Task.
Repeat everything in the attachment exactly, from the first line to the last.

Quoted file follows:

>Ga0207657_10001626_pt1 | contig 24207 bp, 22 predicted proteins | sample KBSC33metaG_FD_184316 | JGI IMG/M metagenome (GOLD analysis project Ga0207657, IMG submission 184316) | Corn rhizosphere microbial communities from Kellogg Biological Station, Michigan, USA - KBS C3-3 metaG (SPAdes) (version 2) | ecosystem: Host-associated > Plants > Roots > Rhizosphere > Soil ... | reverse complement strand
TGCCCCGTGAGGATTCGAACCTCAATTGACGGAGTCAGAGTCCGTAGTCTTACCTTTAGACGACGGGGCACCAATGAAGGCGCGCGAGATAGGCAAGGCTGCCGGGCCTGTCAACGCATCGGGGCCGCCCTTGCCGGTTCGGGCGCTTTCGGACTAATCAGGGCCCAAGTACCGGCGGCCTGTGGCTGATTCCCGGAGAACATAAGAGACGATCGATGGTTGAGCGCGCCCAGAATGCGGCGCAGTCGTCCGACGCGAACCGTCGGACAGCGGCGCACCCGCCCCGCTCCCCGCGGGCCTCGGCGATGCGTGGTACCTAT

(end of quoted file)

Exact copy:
>Ga0207657_10001626_pt1 | contig 24207 bp, 22 predicted proteins | sample KBSC33metaG_FD_184316 | JGI IMG/M metagenome (GOLD analysis project Ga0207657, IMG submission 184316) | Corn rhizosphere microbial communities from Kellogg Biological Station, Michigan, USA - KBS C3-3 metaG (SPAdes) (version 2) | ecosystem: Host-associated > Plants > Roots > Rhizosphere > Soil ... | reverse complement strand
TGCCCCGTGAGGATTCGAACCTCAATTGACGGAGTCAGAGTCCGTAGTCTTACCTTTAGACGACGGGGCACCAATGAAGGCGCGCGAGATAGGCAAGGCTGCCGGGCCTGTCAACGCATCGGGGCCGCCCTTGCCGGTTCGGGCGCTTTCGGACTAATCAGGGCCCAAGTACCGGCGGCCTGTGGCTGATTCCCGGAGAACATAAGAGACGATCGATGGTTGAGCGCGCCCAGAATGCGGCGCAGTCGTCCGACGCGAACCGTCGGACAGCGGCGCACCCGCCCCGCTCCCCGCGGGCCTCGGCGATGCGTGGTACCTAT